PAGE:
A US start-up has been blasted for exploiting the Ashley Madison hack to launch a marketing campaign to promote its data checking services.
Trustify, which launched in March and has ten staff, created an online tool that lets people check if their email address was included in the stolen user information from the site.
The tool was one of many that were created after hackers released data on more than 30 million registered users of the website, one of the largest and most sensitive data breaches on record.
Trustify’s approach rubbed some people the wrong way. The tool allowed people to enter an email address, and the site returned an answer on whether the address was part of the breach.
Designed to be used by individuals, the service was soon being adopted by people looking to see if any famous people or just people they knew were included.
Trustify did not send a verification email to the address that was being checked before it returned information, but crucially it then sent marketing emails to those addresses that were entered.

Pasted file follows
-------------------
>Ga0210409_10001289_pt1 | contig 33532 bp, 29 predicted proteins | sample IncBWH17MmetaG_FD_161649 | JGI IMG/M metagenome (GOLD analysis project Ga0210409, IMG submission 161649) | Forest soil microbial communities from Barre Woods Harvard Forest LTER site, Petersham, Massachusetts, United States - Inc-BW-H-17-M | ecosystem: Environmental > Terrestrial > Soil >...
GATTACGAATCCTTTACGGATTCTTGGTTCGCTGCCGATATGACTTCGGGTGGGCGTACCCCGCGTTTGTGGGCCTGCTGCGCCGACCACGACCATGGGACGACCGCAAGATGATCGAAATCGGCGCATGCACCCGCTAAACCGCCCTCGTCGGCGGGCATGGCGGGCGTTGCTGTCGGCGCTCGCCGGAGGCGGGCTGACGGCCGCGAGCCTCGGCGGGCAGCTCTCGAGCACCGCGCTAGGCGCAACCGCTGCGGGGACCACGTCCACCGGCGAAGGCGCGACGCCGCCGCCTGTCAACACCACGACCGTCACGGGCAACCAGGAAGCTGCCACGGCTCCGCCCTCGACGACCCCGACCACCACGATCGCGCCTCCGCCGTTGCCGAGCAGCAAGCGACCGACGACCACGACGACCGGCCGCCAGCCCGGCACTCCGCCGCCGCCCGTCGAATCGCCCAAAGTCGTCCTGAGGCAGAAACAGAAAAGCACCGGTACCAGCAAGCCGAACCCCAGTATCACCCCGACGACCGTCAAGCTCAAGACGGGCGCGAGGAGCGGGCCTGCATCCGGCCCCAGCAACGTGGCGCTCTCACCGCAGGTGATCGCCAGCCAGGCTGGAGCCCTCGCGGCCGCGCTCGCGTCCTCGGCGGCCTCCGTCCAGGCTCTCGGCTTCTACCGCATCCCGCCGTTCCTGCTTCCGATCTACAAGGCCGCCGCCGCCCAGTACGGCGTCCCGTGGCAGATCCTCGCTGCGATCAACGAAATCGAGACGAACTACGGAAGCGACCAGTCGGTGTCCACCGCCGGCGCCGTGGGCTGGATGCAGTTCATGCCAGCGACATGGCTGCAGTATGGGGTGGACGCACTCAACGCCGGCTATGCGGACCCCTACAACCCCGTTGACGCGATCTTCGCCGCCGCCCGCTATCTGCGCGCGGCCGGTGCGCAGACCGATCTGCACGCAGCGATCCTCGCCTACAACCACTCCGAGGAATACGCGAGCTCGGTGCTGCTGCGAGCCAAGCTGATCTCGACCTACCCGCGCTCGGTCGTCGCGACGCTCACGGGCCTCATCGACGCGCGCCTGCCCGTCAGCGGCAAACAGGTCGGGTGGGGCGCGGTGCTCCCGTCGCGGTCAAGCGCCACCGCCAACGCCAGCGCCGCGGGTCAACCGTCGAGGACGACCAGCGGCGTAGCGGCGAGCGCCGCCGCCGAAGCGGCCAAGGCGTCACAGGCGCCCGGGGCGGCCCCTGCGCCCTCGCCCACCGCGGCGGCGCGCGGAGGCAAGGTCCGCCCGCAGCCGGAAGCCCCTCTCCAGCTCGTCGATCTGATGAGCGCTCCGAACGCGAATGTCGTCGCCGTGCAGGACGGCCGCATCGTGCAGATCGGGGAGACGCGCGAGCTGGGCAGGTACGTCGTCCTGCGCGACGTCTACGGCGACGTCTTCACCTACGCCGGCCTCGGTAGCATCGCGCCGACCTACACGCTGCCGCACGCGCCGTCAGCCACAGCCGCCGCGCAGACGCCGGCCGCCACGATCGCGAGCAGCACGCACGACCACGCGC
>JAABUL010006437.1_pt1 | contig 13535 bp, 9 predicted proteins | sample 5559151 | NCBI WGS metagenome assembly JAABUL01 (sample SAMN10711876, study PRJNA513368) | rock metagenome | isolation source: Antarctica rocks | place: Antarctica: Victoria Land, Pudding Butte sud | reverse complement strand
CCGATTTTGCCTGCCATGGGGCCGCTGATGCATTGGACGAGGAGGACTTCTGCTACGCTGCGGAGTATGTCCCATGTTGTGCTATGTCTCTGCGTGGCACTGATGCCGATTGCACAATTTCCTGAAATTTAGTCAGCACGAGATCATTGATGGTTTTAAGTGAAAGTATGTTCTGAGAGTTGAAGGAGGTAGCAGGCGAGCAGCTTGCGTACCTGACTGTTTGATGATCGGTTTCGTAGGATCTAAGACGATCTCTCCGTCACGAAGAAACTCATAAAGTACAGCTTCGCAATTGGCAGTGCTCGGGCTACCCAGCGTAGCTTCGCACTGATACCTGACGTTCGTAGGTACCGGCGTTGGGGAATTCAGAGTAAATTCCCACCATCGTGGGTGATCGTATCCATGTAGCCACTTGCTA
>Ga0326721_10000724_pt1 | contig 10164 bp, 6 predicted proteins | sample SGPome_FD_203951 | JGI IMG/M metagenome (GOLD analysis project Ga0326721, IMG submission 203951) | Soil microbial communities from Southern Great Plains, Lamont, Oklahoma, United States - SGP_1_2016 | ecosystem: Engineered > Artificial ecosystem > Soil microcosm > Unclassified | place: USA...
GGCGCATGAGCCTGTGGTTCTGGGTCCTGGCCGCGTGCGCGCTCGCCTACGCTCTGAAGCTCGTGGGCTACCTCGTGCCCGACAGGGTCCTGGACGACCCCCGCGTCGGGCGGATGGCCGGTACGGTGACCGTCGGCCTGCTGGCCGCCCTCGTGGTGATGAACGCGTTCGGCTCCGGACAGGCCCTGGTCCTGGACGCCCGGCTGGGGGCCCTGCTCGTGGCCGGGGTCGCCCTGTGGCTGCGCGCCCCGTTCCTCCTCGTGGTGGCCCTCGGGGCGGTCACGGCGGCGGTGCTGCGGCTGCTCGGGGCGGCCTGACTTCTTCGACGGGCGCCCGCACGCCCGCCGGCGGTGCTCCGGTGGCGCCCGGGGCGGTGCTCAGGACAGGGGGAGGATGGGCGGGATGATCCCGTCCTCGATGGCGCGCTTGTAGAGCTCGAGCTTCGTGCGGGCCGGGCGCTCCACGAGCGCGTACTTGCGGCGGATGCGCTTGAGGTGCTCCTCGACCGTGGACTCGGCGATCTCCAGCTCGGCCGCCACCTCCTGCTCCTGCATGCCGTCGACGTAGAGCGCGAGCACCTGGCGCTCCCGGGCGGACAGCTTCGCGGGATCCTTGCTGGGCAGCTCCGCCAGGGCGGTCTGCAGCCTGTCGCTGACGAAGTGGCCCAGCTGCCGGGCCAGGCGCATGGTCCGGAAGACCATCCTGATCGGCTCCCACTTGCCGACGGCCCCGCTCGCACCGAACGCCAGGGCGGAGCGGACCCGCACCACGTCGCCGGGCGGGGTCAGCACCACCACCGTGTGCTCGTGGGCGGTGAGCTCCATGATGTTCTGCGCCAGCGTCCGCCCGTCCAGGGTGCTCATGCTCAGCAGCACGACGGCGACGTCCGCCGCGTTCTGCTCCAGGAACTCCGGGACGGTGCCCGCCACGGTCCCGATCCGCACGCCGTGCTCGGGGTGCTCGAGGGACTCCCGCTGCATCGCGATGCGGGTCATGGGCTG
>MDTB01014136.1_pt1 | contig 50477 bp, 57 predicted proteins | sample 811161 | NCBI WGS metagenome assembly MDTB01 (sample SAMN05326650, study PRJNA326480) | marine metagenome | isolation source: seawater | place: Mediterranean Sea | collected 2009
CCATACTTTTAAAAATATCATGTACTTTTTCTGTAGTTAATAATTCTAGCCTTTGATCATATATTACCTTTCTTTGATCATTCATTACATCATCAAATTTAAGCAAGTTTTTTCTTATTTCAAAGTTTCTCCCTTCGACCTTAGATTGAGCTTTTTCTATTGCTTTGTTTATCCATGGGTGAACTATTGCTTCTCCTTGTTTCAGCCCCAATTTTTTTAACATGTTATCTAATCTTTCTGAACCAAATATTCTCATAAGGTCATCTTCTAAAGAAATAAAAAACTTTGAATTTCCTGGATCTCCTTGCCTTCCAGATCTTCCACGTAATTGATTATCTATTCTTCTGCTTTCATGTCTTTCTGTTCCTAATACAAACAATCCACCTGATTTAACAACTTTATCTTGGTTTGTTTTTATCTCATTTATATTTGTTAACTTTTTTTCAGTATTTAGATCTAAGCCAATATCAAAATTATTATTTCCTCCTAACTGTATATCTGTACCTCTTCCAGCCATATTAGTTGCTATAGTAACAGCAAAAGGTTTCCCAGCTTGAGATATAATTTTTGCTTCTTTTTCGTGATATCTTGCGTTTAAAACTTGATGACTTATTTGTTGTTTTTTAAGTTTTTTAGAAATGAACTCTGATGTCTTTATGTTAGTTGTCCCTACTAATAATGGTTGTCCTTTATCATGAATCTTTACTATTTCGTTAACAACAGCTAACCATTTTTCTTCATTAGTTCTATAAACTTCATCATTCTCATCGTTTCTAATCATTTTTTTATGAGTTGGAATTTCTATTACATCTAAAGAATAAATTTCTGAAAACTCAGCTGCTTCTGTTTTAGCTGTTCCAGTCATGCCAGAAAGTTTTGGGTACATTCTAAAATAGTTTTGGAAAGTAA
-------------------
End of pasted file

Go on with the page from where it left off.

One was posted on Twitter which read: “We [have] confirmed that your details were exposed. Talk with our experienced investigative consultants to learn how you can find out what incriminating information is available and could ruin your life.”
The company’s founder and chief executive Danny Boice defended the move, despite taking the tool offline while the firm works on improvements, including email verification.
He said: “We are a company that’s doing marketing. We are very clear about our intentions. We are a for-profit business using this for lead generation.”
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